In the past few months I have been using data sets provided by Eurostat a lot and so I crafted a Kettle job that loads SDMX files (an XML document keeping the data), sets up custom-tailored tables in a Postgres database and fills them. Because those SDMX files often weigh a couple of hundred MB it wouldn’t be good idea to deal with the XML by representing the full structure in memory and reading it using XPath. A more efficient solution is to stream the document (using the “XML Input Stream (StAX)” step) and deal with it in a piece-meal fashion.
Dealing with a serialized tree structure
This will present you with the challenge of dealing with a tree structure served in a serialized stream of rows. The key feature making this possible is the IDs of each XML document element and its parent element provided by the “XML Input Stream” step in the fields ‘xml_element_id’ and ‘xml_parent_element_id’. This will allow you to understand and use the data structure programmatically.
So what I am going to show you is how to map the following XML structure onto a table (long format) which then can be fed to a CSV or a database table.
<!-- value of item named A in 2000 is 8.5 -->
The five essential steps to take
- XML Input Stream (StAX): Stream input the XML document.
- Filter rows: get rid of all document elements not relevant.
- Switch / Case: Separate first level “measurement” (“Select values” step) from second level “item” (“Row denormaliser” step).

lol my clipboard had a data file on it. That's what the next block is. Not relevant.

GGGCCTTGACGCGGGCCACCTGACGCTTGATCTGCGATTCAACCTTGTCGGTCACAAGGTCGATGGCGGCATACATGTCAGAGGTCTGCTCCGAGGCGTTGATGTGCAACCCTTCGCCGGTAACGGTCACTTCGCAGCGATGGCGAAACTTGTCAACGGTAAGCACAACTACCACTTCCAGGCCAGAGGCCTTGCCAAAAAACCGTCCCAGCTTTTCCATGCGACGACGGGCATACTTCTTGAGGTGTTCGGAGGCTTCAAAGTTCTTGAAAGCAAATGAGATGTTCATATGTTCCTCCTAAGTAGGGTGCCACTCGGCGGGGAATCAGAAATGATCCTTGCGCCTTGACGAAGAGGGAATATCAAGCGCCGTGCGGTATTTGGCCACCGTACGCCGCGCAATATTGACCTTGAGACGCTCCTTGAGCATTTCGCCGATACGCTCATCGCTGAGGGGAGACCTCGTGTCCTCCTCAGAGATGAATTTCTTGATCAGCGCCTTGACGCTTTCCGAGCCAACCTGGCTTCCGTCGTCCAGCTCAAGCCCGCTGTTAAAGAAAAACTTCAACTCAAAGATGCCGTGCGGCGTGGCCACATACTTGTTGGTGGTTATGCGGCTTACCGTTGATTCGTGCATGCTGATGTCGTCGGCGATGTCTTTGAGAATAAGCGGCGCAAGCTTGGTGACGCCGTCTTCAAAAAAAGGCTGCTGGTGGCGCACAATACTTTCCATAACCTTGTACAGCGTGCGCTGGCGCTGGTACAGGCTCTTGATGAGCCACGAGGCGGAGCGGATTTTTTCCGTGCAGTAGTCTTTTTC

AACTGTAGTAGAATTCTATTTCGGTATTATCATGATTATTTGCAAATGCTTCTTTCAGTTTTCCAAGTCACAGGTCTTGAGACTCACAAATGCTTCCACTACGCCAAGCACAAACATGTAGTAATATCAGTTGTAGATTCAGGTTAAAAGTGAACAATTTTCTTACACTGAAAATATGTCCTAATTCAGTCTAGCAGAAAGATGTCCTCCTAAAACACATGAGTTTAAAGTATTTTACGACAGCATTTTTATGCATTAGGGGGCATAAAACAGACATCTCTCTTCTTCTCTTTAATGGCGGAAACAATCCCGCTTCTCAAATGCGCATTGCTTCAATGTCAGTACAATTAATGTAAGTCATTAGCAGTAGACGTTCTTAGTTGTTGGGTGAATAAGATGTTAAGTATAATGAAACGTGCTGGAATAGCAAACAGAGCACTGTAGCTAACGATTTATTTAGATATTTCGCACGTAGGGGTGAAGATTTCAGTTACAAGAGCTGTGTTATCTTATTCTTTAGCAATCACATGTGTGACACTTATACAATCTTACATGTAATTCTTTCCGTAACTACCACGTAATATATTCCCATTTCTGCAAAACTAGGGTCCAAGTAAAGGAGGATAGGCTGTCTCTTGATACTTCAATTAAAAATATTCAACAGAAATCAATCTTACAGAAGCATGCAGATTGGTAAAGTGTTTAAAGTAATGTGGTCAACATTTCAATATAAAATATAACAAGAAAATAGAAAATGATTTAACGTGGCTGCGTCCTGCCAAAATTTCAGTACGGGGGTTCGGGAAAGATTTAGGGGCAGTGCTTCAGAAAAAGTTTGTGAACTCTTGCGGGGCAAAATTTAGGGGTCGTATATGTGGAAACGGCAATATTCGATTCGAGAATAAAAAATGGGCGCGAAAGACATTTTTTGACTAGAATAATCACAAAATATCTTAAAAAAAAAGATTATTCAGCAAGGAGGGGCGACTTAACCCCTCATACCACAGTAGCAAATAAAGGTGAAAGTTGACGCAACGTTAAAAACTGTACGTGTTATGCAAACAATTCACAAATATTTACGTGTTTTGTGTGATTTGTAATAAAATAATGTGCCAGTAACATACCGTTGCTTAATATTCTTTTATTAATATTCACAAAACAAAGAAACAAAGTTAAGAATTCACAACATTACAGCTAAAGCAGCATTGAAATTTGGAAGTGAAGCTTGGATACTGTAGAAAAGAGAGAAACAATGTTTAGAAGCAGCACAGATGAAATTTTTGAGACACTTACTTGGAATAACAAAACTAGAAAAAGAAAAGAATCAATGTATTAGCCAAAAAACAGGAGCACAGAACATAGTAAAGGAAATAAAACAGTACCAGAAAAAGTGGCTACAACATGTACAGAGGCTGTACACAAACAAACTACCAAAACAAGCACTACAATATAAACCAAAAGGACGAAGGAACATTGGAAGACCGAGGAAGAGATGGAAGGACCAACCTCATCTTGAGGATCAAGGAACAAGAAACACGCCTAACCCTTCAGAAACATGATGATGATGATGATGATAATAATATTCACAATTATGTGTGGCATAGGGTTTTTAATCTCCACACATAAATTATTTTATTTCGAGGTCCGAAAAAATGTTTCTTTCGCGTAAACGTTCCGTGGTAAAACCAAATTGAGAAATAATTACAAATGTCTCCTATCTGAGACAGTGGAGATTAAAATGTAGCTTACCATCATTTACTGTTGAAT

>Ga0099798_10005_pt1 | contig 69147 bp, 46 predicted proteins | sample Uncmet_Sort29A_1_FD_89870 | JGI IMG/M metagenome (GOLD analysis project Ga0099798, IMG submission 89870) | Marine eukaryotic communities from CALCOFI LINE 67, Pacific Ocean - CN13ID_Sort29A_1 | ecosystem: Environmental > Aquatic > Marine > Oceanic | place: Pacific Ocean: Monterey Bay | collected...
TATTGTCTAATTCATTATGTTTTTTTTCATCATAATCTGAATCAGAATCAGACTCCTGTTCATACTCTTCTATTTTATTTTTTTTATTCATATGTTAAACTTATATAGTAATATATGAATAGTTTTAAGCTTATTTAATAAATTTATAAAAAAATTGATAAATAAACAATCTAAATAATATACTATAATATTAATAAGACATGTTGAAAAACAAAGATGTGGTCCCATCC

- Row denormaliser: Transform 2nd level list of rows for one item into a single row.
- Merge Join: Combine first level with the rows keeping its child elements.
The discussed transformation with sample xml file can be downloaded: here.
The “Row denormaliser” step
The easiest way to understand the steps is of course to have a preview at each step to see what it does with the stream. One step that might afford some extra explanation is “Row denormaliser” – what it does is explained best with an example. Notice how the structure changes and how it is specified in the step’s settings.
The “Merge Join” step
The last non-trivial step is to reunite the two streams – the 1st level taking care of “measurement”s coming from “Select values” and the 2nd level taking care of “item”s coming from “Row normaliser”. The “Merge Join” step will be immediately familiar when you have used JOINs in SQL previously because it does essentially the same. For technical reasons – because Kettle doesn’t work on tables but on streamed rows – it is important to assure that the rows are sorted by the keys used for the join! This is already implicitely ensured by the way the XML is streamed and handeled in the beginning – which is why I don’t have to do that explicitely using the “Sort rows” step.
And in the end …
… the data is available in tabular structure and can be fed to a database or a spreadsheet. Whether you choose a long format like me in this case or a wide structure (‘A’ and ‘B’ would be separate fields/columns keeping the respective value) depends on your plans. But usually a long structure is more versatile.